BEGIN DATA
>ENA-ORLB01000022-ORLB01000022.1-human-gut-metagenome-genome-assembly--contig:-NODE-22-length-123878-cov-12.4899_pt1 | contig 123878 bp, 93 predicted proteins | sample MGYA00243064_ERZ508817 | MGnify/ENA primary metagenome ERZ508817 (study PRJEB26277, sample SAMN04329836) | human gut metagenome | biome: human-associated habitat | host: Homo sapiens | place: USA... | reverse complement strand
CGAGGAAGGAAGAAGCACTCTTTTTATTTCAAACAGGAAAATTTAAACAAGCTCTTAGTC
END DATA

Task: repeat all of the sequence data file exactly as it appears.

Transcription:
>ENA-ORLB01000022-ORLB01000022.1-human-gut-metagenome-genome-assembly--contig:-NODE-22-length-123878-cov-12.4899_pt1 | contig 123878 bp, 93 predicted proteins | sample MGYA00243064_ERZ508817 | MGnify/ENA primary metagenome ERZ508817 (study PRJEB26277, sample SAMN04329836) | human gut metagenome | biome: human-associated habitat | host: Homo sapiens | place: USA... | reverse complement strand
CGAGGAAGGAAGAAGCACTCTTTTTATTTCAAACAGGAAAATTTAAACAAGCTCTTAGTC